As in Mexico, a system of monitoring the output of the broadcast media by academic or human rights groups may be helpful in drawing attention to any bias.
A checklist of items relevant to fair political coverage should include, beside the allocation of time for party election broadcasts: allocation of broadcasting time to political parties between elections; measures to assure fairness in news coverage and in current affairs programs; arrangements for televised debates between rival party leaders during election campaigns
Several conclusions can be drawn from this article. The media have a twofold potential for contributing to peace building and stable democratization: Indirectly and Directly The media can indirectly contribute to peace building and democratization just by fulfilling their basic professional and ethics criteria (non-partisan, balanced information, accountability, not government controlled, standard code of ethics) can contribute to peace building.
In its direct activities, the media with special peace and conflict related programs can additionally contribute to peace building. This can be achieved only if the media is seen as credible and not seen as a propaganda mechanism.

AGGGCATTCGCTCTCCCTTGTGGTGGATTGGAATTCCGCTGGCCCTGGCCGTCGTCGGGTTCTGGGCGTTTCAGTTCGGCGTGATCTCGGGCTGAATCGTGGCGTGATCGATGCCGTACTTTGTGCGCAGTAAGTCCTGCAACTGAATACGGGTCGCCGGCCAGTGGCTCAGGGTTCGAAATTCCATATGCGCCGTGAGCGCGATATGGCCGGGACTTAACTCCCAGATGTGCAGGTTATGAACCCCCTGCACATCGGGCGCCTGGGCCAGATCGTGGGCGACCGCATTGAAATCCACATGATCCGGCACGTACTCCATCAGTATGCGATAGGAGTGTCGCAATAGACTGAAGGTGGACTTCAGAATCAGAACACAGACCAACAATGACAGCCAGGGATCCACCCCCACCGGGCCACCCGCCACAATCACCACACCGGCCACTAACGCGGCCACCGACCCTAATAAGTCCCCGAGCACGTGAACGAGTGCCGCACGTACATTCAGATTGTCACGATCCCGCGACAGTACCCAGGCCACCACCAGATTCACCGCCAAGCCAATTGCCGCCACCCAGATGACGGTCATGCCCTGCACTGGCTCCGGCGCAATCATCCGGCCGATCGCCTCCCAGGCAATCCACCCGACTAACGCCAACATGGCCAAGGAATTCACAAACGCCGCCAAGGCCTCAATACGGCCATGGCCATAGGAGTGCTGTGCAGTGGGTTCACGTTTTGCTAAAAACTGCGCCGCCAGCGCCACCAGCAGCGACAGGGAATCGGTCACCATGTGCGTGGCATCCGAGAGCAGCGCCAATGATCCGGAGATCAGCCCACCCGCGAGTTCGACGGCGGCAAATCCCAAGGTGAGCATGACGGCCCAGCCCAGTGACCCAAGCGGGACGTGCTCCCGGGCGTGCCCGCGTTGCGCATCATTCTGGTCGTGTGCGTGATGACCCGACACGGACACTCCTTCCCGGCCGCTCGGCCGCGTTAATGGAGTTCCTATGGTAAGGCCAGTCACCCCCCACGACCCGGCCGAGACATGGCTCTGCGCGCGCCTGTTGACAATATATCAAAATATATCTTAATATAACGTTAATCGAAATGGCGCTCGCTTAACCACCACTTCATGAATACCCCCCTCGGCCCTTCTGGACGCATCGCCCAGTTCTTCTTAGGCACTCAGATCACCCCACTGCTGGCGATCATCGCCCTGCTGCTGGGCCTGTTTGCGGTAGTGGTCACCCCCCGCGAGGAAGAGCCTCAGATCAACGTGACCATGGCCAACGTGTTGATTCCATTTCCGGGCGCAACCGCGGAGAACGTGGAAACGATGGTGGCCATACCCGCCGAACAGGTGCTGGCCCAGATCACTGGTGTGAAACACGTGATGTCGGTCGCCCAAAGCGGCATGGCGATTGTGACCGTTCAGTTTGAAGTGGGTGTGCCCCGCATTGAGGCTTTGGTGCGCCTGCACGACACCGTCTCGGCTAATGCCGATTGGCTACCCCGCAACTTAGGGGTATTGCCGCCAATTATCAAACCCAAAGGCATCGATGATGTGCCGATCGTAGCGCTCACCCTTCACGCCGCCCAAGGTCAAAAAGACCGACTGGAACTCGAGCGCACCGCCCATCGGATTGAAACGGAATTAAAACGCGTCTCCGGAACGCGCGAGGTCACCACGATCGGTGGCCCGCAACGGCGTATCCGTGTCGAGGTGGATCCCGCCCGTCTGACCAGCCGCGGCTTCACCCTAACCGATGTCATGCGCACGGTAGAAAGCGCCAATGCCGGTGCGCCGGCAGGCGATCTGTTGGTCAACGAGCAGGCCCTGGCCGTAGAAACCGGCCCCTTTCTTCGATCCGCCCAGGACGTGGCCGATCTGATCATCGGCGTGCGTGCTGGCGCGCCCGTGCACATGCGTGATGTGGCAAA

This article also puts forth the need for governments, politicians and civil society to move away from the notion that media are “destructive” to a perception that supports and develops the media as an integral aspect or agents of the wider civil society that are vital for peace building, and opened and competitive elections and stable democratization process.
This is the last part of this article. Part I Transitioning from War to Peace: The Anatomy of Conflict, and Part ll Transitioning from Crisis to Peace: Media and Peace Building were published recently.